Laura Shovan has a #WaterPoemProject going on at her blog, with terrific prompts each day for National Poetry Month. I intended to participate regularly in the project. My actual participation has been…. somewhat less than regular. But I jumped back on the bandwagon this week and wrote for a couple of the prompts.
On Tuesday Kevin Hodgson challenged us to write a poem full of peepers. I live at the swampy end of a small lake, where the spring peepers are usually deafening in March and April. Every year I try to spot a peeper and photograph it. Every year I fail. That experience inspired this haiku (and coincidentally, my pal Michelle told me that Friday is International Haiku Poetry Day, so hooray for haiku!)
surrounded by sound
I fail to spot a songster—
It’s been cold and snowy for the past few days in Michigan–not great weather for peepers who are hoping to mate. The American toads that were trilling earlier this week are now silent. But even though it’s 35° F this evening, I can still hear one persistent peeper. So here’s a second haiku in his honor:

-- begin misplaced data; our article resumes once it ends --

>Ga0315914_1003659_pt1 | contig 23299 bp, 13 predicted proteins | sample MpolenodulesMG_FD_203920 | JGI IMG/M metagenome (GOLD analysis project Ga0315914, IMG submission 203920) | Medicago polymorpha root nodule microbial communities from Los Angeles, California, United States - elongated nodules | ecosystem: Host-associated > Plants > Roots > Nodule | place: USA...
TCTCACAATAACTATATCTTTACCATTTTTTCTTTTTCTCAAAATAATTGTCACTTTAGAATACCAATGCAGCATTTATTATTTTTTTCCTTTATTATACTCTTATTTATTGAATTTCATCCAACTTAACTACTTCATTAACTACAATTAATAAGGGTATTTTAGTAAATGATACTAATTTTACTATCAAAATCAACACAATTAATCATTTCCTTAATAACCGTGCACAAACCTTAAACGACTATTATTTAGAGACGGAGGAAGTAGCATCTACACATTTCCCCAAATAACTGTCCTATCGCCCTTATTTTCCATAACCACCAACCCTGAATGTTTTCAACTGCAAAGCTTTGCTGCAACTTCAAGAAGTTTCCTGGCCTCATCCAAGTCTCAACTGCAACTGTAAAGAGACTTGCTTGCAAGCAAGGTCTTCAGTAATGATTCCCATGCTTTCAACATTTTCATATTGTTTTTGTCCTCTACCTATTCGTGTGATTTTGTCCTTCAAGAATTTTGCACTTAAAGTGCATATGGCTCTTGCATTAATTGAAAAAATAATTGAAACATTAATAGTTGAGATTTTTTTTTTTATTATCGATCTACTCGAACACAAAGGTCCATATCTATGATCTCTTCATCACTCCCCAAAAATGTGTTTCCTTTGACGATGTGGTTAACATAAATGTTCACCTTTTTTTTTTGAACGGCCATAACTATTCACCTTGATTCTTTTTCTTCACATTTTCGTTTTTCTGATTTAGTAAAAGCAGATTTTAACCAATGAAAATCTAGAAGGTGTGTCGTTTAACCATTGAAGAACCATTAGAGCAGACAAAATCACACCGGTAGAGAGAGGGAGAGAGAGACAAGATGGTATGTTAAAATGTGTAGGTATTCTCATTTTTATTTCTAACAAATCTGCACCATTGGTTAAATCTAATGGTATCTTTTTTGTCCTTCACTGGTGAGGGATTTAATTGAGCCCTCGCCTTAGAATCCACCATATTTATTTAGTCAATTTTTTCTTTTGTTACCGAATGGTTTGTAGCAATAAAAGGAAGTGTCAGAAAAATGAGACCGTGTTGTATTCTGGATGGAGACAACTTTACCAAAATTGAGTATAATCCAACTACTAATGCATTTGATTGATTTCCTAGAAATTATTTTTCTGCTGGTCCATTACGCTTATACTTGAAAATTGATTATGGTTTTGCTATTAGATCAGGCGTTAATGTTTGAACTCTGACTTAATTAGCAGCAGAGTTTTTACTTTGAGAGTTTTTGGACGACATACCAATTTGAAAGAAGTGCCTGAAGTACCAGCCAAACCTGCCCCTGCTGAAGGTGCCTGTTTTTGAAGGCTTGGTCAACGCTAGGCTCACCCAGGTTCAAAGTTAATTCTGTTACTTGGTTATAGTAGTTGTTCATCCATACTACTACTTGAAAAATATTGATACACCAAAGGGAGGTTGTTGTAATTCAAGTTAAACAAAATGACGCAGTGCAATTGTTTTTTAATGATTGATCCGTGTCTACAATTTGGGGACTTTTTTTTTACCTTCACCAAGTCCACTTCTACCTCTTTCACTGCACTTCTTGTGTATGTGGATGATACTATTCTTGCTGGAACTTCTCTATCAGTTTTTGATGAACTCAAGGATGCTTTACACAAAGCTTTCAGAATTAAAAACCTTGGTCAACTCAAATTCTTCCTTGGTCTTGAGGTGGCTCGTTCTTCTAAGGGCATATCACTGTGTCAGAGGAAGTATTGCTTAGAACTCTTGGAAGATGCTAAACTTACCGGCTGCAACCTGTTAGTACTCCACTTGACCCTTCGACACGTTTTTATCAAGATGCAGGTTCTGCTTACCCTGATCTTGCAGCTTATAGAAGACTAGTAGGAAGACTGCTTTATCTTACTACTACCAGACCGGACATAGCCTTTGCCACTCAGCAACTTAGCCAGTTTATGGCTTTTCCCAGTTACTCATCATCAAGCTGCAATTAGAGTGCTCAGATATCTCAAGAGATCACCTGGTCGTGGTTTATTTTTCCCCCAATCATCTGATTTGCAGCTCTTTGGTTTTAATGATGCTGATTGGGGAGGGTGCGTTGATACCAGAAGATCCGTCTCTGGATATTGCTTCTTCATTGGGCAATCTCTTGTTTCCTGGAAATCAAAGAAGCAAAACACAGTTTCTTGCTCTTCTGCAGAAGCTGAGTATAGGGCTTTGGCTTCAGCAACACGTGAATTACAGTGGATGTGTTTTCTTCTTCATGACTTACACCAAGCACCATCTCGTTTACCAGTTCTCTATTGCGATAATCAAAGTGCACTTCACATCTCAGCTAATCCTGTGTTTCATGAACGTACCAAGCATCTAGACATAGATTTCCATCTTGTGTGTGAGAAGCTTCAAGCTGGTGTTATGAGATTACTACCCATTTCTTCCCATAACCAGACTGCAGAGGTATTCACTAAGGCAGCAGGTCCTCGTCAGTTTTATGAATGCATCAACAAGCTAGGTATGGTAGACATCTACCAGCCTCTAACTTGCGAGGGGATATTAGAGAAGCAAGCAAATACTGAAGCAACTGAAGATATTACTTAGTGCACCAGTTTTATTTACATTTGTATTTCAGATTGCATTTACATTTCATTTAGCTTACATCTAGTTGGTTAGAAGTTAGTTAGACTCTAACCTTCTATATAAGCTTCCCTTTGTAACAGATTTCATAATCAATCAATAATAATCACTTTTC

a lone peeper
p e e e p s
On Wednesday Laura Purdie Salas’ challenge was to imagine that you had the power to make it snow (or rain, or sleet, or hail.) That took me back to childhood when I wished for snow almost every school day in winter. I still get excited when I look out the window in January and see a heavy snow. But the snow for the past few days has felt strange, matching the mood of these days. Here’s the poem Laura’s challenge inspired:
Two months ago I wished for snow–
Miles and piles of wintry snow.
For whipping wind to blast and blow.
For school to close. For heaps of snow.
And now each day I wish for school.
For teachers, friends, and classroom rules.
My brother pokes—says I’m a fool.
It snows in spring. I wish for school.
Wishing you a bit of calm and poetry. For all of this week’s Poetry Friday posts, head to Nix the comfort zone, where Molly’s baking bread and gratitude.